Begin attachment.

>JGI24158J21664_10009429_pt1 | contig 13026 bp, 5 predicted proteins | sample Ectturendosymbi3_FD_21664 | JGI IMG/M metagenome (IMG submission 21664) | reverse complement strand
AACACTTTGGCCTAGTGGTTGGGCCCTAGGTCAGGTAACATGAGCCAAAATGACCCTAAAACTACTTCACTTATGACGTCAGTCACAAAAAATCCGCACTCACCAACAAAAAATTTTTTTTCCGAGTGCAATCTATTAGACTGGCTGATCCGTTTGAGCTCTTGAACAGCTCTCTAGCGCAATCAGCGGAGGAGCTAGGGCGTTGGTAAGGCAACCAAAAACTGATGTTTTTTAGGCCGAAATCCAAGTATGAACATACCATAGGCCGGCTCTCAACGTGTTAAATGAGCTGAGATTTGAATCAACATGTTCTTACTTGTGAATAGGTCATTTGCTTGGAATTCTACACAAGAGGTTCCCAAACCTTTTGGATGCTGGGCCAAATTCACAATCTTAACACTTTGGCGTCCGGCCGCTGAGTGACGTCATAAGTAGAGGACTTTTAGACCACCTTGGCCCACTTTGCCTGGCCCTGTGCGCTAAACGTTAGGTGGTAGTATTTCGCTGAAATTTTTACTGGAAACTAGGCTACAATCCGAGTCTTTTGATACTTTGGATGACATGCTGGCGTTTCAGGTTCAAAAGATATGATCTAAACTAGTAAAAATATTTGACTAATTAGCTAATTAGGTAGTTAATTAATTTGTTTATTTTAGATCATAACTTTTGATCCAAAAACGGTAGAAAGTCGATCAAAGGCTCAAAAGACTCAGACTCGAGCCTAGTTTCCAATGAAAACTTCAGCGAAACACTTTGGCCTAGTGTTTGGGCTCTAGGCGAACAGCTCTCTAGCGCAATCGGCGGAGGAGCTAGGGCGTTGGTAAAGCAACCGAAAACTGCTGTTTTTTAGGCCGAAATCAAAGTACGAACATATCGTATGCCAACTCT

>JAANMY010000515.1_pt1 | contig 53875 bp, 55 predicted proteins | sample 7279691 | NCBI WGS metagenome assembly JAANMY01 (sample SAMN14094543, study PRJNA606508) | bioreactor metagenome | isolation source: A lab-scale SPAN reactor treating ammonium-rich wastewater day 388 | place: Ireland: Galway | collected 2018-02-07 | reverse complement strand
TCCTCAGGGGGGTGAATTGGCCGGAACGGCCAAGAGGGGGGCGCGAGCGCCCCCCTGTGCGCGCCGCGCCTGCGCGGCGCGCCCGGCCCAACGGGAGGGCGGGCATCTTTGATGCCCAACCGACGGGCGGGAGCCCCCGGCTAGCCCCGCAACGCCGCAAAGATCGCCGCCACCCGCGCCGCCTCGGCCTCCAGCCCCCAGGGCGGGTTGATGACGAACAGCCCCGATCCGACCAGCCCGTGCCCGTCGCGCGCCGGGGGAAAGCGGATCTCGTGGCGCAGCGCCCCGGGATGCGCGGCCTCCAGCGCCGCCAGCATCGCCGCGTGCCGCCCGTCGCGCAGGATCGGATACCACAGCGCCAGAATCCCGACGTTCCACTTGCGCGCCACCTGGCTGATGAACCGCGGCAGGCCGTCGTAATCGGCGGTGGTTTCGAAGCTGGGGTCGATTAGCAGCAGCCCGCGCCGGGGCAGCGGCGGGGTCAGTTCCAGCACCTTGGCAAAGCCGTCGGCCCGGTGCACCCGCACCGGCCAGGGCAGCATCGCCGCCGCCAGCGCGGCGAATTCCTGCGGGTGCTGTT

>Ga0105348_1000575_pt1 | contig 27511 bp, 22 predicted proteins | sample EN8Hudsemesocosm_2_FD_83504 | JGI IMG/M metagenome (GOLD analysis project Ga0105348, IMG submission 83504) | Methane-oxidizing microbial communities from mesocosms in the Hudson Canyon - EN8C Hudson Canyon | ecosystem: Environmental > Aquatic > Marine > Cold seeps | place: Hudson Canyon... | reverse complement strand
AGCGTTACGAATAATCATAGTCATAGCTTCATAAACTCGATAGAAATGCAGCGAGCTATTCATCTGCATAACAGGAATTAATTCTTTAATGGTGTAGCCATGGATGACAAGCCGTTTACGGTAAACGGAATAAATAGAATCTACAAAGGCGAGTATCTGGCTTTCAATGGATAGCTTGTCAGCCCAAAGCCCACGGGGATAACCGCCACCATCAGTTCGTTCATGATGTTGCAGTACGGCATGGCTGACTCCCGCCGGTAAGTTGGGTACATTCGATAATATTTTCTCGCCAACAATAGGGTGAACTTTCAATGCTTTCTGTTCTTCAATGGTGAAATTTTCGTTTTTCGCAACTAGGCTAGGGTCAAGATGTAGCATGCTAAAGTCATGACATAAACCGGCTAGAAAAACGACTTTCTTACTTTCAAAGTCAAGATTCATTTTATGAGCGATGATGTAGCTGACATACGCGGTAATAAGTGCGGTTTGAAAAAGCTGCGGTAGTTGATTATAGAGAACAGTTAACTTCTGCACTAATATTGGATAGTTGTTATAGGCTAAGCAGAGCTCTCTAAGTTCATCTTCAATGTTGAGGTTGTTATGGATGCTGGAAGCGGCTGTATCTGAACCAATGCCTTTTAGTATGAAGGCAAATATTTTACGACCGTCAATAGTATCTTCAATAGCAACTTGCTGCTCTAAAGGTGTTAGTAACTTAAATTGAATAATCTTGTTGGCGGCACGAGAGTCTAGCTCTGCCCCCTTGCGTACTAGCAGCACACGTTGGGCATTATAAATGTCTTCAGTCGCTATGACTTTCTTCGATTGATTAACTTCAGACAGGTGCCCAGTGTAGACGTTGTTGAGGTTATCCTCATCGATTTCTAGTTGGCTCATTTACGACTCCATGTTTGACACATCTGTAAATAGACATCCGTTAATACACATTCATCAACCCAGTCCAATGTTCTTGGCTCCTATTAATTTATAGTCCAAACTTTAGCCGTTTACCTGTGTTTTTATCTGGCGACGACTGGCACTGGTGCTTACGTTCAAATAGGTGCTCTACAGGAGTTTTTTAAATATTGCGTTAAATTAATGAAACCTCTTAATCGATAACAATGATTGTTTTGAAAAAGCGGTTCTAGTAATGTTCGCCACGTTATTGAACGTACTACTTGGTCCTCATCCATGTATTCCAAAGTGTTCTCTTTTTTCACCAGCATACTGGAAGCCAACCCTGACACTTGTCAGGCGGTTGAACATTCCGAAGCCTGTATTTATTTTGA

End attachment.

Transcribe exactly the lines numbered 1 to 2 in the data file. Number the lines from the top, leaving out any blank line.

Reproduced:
>JGI24158J21664_10009429_pt1 | contig 13026 bp, 5 predicted proteins | sample Ectturendosymbi3_FD_21664 | JGI IMG/M metagenome (IMG submission 21664) | reverse complement strand
AACACTTTGGCCTAGTGGTTGGGCCCTAGGTCAGGTAACATGAGCCAAAATGACCCTAAAACTACTTCACTTATGACGTCAGTCACAAAAAATCCGCACTCACCAACAAAAAATTTTTTTTCCGAGTGCAATCTATTAGACTGGCTGATCCGTTTGAGCTCTTGAACAGCTCTCTAGCGCAATCAGCGGAGGAGCTAGGGCGTTGGTAAGGCAACCAAAAACTGATGTTTTTTAGGCCGAAATCCAAGTATGAACATACCATAGGCCGGCTCTCAACGTGTTAAATGAGCTGAGATTTGAATCAACATGTTCTTACTTGTGAATAGGTCATTTGCTTGGAATTCTACACAAGAGGTTCCCAAACCTTTTGGATGCTGGGCCAAATTCACAATCTTAACACTTTGGCGTCCGGCCGCTGAGTGACGTCATAAGTAGAGGACTTTTAGACCACCTTGGCCCACTTTGCCTGGCCCTGTGCGCTAAACGTTAGGTGGTAGTATTTCGCTGAAATTTTTACTGGAAACTAGGCTACAATCCGAGTCTTTTGATACTTTGGATGACATGCTGGCGTTTCAGGTTCAAAAGATATGATCTAAACTAGTAAAAATATTTGACTAATTAGCTAATTAGGTAGTTAATTAATTTGTTTATTTTAGATCATAACTTTTGATCCAAAAACGGTAGAAAGTCGATCAAAGGCTCAAAAGACTCAGACTCGAGCCTAGTTTCCAATGAAAACTTCAGCGAAACACTTTGGCCTAGTGTTTGGGCTCTAGGCGAACAGCTCTCTAGCGCAATCGGCGGAGGAGCTAGGGCGTTGGTAAAGCAACCGAAAACTGCTGTTTTTTAGGCCGAAATCAAAGTACGAACATATCGTATGCCAACTCT